Earlier this year in March, Google announced that beginning June, this month, cryptocurrency-focused promotional content or advertisements would no longer be allowed on its platforms. The blanket crypto ban covers adverts advert for Initial Coin Offerings, wallet services, and exchange services among other related services.
Now that the ban is about to go into effect, the debate about the motives behind it has begun to heat up. While like other media tech companies like Twitter and Facebook, the ban is said to be a reaction to the perceived prevalence of crypto-related scams and fraudulent offers that have lately been on the rise.
Painting All Crypto with the Same Brush?
One of the biggest concerns, especially for startups, is the fact that the ban by Google, in essence, paints a general bad picture of the entire crypto industry. Initial Coin Offerings (ICOs) are an immensely popular means of fundraising for startups and as such, the bad press that will follow is certainly going to make fundraising very difficult for them.
“Unfortunately, the fact that this ban is a blanket ban will mean that legitimate cryptocurrency businesses which provide valuable services to users will be unfairly caught in the crossfire,” Ed Cooper, head of mobile at digital banking startup Revolut, said in an interview with The Independent. “A more targeted approach would definitely be preferable: it would seem heavy-handed for example to put a blanket ban on all ads for job postings, anti-virus software or charities just because ads for these products and service are also sometimes used as an entry point by scammers to target consumers.”
Many other stakeholders in the tech and cryptocurrency industries have pointed out that the ban’s motives are quite questionable particularly because it makes it seem like Google might just be overstepping its roles as an objective source of information.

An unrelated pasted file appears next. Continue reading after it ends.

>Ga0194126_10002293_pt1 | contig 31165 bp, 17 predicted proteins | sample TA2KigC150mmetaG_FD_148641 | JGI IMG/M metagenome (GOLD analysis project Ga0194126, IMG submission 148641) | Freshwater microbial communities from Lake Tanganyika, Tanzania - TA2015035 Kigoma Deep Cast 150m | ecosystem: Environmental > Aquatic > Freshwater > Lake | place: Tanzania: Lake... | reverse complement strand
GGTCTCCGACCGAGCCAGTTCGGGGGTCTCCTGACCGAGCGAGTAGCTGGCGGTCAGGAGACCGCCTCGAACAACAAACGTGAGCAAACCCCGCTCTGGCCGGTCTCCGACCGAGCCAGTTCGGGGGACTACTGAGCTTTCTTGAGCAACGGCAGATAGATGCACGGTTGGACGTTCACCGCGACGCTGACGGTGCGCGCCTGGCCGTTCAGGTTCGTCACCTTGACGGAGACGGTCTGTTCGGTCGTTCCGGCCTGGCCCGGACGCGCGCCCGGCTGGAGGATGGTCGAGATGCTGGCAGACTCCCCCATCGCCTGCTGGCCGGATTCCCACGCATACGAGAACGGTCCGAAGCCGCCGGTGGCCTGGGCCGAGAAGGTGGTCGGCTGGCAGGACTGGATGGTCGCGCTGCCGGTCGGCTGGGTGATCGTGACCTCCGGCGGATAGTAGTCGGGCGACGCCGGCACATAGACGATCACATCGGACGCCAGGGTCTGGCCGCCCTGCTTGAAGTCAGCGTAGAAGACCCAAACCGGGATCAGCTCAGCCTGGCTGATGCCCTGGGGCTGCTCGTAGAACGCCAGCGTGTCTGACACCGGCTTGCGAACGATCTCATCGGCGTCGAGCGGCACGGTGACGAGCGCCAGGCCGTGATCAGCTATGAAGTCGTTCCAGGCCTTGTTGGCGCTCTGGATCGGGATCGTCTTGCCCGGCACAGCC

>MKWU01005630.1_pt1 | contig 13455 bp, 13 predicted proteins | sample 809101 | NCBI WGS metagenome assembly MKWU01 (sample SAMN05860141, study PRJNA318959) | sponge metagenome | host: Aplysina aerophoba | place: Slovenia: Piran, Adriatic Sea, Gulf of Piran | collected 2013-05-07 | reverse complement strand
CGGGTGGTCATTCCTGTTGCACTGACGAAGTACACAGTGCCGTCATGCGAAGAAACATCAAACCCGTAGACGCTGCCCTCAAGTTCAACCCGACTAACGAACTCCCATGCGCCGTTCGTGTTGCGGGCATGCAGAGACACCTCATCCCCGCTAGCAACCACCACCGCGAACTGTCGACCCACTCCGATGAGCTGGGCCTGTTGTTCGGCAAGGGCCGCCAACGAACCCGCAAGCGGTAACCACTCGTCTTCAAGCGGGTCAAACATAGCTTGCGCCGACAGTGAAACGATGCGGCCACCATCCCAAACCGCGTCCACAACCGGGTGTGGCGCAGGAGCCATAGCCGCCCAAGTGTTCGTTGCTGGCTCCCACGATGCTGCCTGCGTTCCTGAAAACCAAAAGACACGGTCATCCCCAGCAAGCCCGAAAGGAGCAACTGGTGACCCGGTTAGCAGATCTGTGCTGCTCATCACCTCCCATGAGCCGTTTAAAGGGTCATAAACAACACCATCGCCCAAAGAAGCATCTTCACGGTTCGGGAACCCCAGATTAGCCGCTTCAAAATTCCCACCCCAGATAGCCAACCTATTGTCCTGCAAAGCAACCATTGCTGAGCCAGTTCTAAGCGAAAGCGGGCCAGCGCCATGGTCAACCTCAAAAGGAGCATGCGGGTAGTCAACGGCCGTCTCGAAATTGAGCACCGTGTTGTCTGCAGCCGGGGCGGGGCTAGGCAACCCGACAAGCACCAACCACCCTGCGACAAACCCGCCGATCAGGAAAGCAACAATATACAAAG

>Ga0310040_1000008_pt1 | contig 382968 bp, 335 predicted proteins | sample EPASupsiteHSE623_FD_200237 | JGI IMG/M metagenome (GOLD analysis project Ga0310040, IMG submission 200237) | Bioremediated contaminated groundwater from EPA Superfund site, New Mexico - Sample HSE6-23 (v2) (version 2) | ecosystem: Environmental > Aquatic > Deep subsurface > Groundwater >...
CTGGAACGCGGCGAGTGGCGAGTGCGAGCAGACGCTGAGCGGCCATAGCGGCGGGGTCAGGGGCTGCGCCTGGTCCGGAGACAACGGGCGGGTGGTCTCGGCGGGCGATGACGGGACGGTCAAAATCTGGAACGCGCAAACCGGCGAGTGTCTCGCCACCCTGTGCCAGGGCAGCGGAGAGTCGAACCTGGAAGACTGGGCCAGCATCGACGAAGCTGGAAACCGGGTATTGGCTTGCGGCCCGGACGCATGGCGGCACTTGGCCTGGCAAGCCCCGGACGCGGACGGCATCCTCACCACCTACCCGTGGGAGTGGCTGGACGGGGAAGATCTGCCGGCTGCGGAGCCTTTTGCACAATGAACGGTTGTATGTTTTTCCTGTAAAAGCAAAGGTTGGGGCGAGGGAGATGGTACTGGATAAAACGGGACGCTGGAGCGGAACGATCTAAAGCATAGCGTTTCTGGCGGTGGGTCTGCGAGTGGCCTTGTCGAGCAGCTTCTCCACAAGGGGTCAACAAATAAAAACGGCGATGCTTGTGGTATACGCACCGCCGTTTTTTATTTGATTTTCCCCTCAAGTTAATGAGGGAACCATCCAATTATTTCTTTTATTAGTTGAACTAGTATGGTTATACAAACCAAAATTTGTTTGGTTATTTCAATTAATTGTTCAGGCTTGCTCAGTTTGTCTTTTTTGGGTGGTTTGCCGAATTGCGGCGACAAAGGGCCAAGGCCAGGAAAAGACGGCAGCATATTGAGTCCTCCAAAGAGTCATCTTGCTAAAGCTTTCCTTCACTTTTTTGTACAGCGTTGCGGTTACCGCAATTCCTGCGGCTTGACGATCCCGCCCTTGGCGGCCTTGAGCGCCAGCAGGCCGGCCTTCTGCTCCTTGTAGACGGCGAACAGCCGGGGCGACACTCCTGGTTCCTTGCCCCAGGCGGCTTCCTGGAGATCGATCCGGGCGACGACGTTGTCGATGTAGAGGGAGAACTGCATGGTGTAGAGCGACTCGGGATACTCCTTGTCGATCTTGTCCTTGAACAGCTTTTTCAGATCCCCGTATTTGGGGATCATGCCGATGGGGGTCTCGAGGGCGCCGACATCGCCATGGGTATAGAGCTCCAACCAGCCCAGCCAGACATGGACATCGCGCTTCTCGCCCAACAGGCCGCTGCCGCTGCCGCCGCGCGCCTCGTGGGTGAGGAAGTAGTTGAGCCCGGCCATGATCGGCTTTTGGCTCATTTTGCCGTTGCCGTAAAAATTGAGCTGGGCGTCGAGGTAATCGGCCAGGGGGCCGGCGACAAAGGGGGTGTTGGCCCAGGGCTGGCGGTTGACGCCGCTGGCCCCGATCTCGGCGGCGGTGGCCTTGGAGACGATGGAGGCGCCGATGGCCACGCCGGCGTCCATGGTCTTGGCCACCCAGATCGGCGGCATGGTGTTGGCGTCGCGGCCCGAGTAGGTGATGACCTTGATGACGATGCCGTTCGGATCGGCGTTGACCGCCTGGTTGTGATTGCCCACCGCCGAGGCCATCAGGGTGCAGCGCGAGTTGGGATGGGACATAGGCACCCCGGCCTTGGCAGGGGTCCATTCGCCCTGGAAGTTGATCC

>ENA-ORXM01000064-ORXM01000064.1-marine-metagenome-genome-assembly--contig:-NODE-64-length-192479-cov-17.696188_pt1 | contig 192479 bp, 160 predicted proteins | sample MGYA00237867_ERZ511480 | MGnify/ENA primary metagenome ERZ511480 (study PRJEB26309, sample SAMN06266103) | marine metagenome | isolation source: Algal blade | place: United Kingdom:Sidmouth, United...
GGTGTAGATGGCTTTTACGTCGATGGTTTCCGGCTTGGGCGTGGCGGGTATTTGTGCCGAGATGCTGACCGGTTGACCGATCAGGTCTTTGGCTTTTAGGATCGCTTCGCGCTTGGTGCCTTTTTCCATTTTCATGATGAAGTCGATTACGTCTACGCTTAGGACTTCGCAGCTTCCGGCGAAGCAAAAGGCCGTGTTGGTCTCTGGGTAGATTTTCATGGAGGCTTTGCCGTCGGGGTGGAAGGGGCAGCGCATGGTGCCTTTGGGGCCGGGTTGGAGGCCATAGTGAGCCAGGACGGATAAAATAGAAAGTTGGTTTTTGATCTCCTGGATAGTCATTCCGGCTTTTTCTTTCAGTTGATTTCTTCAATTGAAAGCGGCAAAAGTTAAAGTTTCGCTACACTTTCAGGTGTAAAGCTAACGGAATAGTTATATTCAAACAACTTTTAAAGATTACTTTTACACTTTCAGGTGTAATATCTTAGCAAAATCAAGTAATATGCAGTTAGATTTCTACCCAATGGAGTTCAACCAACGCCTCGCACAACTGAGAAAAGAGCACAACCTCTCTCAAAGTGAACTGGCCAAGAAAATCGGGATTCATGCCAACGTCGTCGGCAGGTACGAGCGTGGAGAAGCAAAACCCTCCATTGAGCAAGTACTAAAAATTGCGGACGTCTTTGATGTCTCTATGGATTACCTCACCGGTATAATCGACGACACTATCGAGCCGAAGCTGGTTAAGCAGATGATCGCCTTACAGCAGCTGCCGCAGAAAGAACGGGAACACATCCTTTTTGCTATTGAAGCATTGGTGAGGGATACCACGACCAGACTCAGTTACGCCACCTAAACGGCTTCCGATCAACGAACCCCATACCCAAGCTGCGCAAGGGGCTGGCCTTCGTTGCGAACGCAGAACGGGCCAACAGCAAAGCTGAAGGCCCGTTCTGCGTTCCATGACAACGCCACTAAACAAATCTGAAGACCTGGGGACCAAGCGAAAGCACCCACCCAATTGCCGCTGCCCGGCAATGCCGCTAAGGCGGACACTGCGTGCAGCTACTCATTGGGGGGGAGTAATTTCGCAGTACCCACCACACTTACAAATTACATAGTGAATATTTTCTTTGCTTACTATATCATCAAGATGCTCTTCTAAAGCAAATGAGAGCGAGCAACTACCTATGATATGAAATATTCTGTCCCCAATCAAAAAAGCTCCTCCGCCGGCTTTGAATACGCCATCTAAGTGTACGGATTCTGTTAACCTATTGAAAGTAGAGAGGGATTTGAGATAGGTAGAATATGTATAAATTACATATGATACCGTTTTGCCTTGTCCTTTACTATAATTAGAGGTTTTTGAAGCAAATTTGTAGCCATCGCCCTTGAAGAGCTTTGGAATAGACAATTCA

Suspicion of Foul Play
As expected, the decision to ban cryptocurrency adverts is not going down well with cryptocurrency and blockchain technology proponents, some of whom now believe that there is some element of foul play.
“I understand that Facebook and Google are under a lot of pressure to regulate what their users are reading, but they are still advertising gambling websites and other unethical practices,” said Phillip Nunn, the chief executive of Blackmore Group, a cryptocurrency investment firm. “I suspect the ban has been implemented to fit in with potential plans to introduce their own cryptocurrency to the market in the near future and therefore removing other crypto adverts allows them to do it on their own terms.”
While this claim is quite frankly believable and fascinating, you might have to take it with a pinch of salt especially because there are a number of antitrust laws that make it unjustifiable. This should, however, not be the point of focus – it is clear that the inevitable legitimization of blockchain technology and cryptocurrencies has begun taking shape hence the rush by mainstream tech companies to regulate it. How everything plays out, in the end, is more of a gamble though.